N. Korea vows ‘merciless blow with nuclear hammer’ if US attempts to topple Kim
Speaking at the Aspen Security Forum on Thursday, Pompeo argued that “from the administration’s perspective” it would be desirable to “separate” Kim from the nuclear capacity of the rogue state, calling the authoritarian leader “the thing that is the most dangerous” about the North Korean situation.
“The North Korean people I’m sure are lovely people and would love to see him go,” CNN quoted Pompeo as saying.
While Pompeo appeared to soften the statement, saying that he was not supporting regime change in North Korea, but merely the separation of “that regime from this system,” the North Korean authorities were up in arms over what they denounced as Pompeo’s “reckless remarks.”
Saying that the CIA director’s comments “have gone over the line,” North Korea’s foreign minister said in a statement Tuesday that it would “preemptively annihilate those countries and entities” by all possible “kinds of strike means, including the nuclear ones,” if there is imminent danger to their leader’s well-being, the statement, circulated by Pyongyang’s official Korean Central News Agency.
Referring in particular to the rhetoric of the CIA director, the ministry added it would take immediate action “should the US dare to show even the slightest sign of attempt to remove” Kim.
“We will strike a merciless blow at the heart of the US with our powerful nuclear hammer, honed and hardened over time,” it said, adding that “the likes of Pompeo” would face “catastrophic and miserable consequences” if they attempted to overthrow Kim.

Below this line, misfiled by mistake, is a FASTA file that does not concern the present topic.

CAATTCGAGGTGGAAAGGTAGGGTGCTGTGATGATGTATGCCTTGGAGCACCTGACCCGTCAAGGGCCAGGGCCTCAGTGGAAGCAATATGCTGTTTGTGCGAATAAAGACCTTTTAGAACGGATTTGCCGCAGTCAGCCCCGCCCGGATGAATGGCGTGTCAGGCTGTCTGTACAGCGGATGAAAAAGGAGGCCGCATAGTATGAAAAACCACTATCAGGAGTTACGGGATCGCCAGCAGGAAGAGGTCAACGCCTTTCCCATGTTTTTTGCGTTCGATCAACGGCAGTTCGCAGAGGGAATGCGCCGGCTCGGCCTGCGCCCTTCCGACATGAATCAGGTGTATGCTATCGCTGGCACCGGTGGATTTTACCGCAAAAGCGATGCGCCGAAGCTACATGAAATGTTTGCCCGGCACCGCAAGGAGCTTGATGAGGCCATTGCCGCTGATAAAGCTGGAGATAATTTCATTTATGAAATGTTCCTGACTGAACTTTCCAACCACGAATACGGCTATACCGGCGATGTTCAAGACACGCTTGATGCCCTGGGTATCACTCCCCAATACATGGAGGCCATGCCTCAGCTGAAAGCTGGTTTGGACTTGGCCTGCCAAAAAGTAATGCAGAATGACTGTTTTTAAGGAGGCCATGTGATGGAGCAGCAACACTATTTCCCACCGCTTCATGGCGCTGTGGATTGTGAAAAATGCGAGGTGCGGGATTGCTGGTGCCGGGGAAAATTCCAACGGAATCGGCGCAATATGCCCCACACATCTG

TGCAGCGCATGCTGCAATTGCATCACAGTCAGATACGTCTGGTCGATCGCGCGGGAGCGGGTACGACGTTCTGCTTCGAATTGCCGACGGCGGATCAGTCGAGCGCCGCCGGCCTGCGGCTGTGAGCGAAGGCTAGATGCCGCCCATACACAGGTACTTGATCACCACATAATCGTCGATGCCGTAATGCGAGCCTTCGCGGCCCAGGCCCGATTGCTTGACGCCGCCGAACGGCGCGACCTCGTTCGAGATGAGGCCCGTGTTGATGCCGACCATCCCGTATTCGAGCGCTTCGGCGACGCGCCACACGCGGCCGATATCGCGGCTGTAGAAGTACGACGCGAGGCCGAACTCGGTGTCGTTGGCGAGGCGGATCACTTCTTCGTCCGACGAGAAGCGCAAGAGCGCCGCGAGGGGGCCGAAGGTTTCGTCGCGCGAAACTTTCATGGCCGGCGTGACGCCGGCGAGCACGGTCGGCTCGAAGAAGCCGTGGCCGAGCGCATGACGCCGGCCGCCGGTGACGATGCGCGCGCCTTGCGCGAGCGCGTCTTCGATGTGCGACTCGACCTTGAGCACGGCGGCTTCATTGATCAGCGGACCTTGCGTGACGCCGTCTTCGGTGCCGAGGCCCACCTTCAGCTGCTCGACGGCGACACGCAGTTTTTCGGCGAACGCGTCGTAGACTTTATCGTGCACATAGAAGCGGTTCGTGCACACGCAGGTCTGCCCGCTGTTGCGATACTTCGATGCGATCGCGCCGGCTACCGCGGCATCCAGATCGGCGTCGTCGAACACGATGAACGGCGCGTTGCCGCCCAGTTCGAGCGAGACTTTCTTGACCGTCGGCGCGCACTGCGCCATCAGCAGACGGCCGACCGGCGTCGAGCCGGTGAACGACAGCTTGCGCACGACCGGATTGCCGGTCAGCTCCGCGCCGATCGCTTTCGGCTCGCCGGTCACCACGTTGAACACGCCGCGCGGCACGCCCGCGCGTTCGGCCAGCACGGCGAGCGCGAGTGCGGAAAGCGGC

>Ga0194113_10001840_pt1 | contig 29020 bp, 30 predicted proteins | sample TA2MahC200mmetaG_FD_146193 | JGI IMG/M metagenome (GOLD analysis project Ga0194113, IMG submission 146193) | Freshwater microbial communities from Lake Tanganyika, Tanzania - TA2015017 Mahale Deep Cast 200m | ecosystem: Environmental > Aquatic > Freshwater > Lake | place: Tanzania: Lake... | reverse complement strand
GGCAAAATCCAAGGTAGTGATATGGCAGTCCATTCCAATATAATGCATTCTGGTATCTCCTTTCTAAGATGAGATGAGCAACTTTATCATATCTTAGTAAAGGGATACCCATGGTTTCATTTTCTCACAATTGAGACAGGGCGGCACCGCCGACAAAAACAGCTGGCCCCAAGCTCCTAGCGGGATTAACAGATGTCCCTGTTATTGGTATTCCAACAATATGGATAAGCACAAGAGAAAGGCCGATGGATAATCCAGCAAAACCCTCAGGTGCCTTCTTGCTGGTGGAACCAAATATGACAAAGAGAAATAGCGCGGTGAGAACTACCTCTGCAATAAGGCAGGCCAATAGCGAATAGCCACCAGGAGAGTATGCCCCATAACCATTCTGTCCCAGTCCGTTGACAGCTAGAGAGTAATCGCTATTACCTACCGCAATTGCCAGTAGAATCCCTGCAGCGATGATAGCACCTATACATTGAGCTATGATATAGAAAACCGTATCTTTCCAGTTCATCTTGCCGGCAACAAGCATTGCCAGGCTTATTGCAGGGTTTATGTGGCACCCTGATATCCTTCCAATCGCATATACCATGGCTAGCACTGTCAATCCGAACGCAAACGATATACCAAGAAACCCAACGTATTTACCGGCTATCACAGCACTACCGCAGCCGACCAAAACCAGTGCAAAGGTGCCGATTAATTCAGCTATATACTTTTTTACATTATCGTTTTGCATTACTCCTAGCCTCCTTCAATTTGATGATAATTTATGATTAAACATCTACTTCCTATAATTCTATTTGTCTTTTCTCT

Meanwhile, there have been reports from US military sources indicating that North Korea could be bracing for another missile launch to be carried out as soon as this week.
An unidentified Pentagon official told AFP on Tuesday that Washington believes North Korea may launch an intermediate-range missile or Hwasong-14 type of an inter-continental ballistic missile on July 27, ironically, to mark the date of signing of the Korean Armistice Agreement of July 27, 1953.
Earlier, North Korea claimed it had successfully test-fired a Hwasong-14 missile on July 4, saying that the rocket flew 933 kilometers and reached an altitude of 2,802 kilometers. Pyongyang alleged the launch was its first ever successful test of an intercontinental ballistic missile. However, this data was disputed by South Korean and Russian military experts. Following the launch, South Korea’s intelligence service said that it was unlikely the North had succeeded in “securing the technology,” pointing out that the pariah state lacks the appropriate testing facilities and casting doubt over whether the missile reentered the atmosphere.
The Russian Defense Ministry called into question Pyongyang’s assertions that the missile was in effect an ICBM. Citing its own estimates, the ministry said the missile flew just about 535km and reached an altitude of 510km.
Nevertheless, the launch was followed by days of lavish celebrations in North Korea, including a dazzling fireworks display, pop concerts with high-ranking North Korean officials in attendance, as well as Kim Jong-un himself.